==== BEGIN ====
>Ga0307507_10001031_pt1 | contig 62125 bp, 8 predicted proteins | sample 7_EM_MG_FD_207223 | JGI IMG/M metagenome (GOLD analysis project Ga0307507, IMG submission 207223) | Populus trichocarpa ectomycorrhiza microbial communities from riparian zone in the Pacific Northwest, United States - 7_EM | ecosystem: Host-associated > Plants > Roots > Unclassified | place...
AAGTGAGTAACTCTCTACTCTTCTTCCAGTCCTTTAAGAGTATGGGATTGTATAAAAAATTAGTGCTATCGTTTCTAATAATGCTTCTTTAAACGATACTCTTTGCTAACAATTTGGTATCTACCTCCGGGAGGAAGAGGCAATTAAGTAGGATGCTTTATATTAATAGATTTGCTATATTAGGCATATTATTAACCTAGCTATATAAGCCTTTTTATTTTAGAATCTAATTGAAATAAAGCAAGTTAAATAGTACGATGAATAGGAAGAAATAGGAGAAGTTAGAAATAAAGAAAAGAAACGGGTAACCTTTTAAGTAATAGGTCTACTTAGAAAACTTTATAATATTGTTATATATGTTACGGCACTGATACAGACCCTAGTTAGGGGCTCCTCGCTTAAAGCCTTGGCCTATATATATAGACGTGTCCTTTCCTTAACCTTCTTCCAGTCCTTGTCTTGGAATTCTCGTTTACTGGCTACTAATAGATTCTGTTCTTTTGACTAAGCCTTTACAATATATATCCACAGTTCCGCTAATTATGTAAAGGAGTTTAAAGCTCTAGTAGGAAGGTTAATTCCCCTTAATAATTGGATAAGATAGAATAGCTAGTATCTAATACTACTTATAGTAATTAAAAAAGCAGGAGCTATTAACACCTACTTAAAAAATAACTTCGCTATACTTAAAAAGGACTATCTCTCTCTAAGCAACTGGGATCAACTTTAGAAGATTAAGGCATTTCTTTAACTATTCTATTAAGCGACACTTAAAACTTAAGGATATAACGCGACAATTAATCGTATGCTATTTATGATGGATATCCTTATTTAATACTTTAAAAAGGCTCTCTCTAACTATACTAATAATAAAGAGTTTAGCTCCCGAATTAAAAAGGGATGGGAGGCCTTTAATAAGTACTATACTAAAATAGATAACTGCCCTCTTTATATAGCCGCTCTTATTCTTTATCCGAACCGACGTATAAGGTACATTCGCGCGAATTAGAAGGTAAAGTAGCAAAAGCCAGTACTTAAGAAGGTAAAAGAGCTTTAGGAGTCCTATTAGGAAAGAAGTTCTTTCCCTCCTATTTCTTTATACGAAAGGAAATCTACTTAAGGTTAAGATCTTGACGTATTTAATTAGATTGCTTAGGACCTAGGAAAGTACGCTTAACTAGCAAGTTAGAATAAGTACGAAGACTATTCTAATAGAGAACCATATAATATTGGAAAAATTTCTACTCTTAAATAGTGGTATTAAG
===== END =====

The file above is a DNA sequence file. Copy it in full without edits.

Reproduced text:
>Ga0307507_10001031_pt1 | contig 62125 bp, 8 predicted proteins | sample 7_EM_MG_FD_207223 | JGI IMG/M metagenome (GOLD analysis project Ga0307507, IMG submission 207223) | Populus trichocarpa ectomycorrhiza microbial communities from riparian zone in the Pacific Northwest, United States - 7_EM | ecosystem: Host-associated > Plants > Roots > Unclassified | place...
AAGTGAGTAACTCTCTACTCTTCTTCCAGTCCTTTAAGAGTATGGGATTGTATAAAAAATTAGTGCTATCGTTTCTAATAATGCTTCTTTAAACGATACTCTTTGCTAACAATTTGGTATCTACCTCCGGGAGGAAGAGGCAATTAAGTAGGATGCTTTATATTAATAGATTTGCTATATTAGGCATATTATTAACCTAGCTATATAAGCCTTTTTATTTTAGAATCTAATTGAAATAAAGCAAGTTAAATAGTACGATGAATAGGAAGAAATAGGAGAAGTTAGAAATAAAGAAAAGAAACGGGTAACCTTTTAAGTAATAGGTCTACTTAGAAAACTTTATAATATTGTTATATATGTTACGGCACTGATACAGACCCTAGTTAGGGGCTCCTCGCTTAAAGCCTTGGCCTATATATATAGACGTGTCCTTTCCTTAACCTTCTTCCAGTCCTTGTCTTGGAATTCTCGTTTACTGGCTACTAATAGATTCTGTTCTTTTGACTAAGCCTTTACAATATATATCCACAGTTCCGCTAATTATGTAAAGGAGTTTAAAGCTCTAGTAGGAAGGTTAATTCCCCTTAATAATTGGATAAGATAGAATAGCTAGTATCTAATACTACTTATAGTAATTAAAAAAGCAGGAGCTATTAACACCTACTTAAAAAATAACTTCGCTATACTTAAAAAGGACTATCTCTCTCTAAGCAACTGGGATCAACTTTAGAAGATTAAGGCATTTCTTTAACTATTCTATTAAGCGACACTTAAAACTTAAGGATATAACGCGACAATTAATCGTATGCTATTTATGATGGATATCCTTATTTAATACTTTAAAAAGGCTCTCTCTAACTATACTAATAATAAAGAGTTTAGCTCCCGAATTAAAAAGGGATGGGAGGCCTTTAATAAGTACTATACTAAAATAGATAACTGCCCTCTTTATATAGCCGCTCTTATTCTTTATCCGAACCGACGTATAAGGTACATTCGCGCGAATTAGAAGGTAAAGTAGCAAAAGCCAGTACTTAAGAAGGTAAAAGAGCTTTAGGAGTCCTATTAGGAAAGAAGTTCTTTCCCTCCTATTTCTTTATACGAAAGGAAATCTACTTAAGGTTAAGATCTTGACGTATTTAATTAGATTGCTTAGGACCTAGGAAAGTACGCTTAACTAGCAAGTTAGAATAAGTACGAAGACTATTCTAATAGAGAACCATATAATATTGGAAAAATTTCTACTCTTAAATAGTGGTATTAAG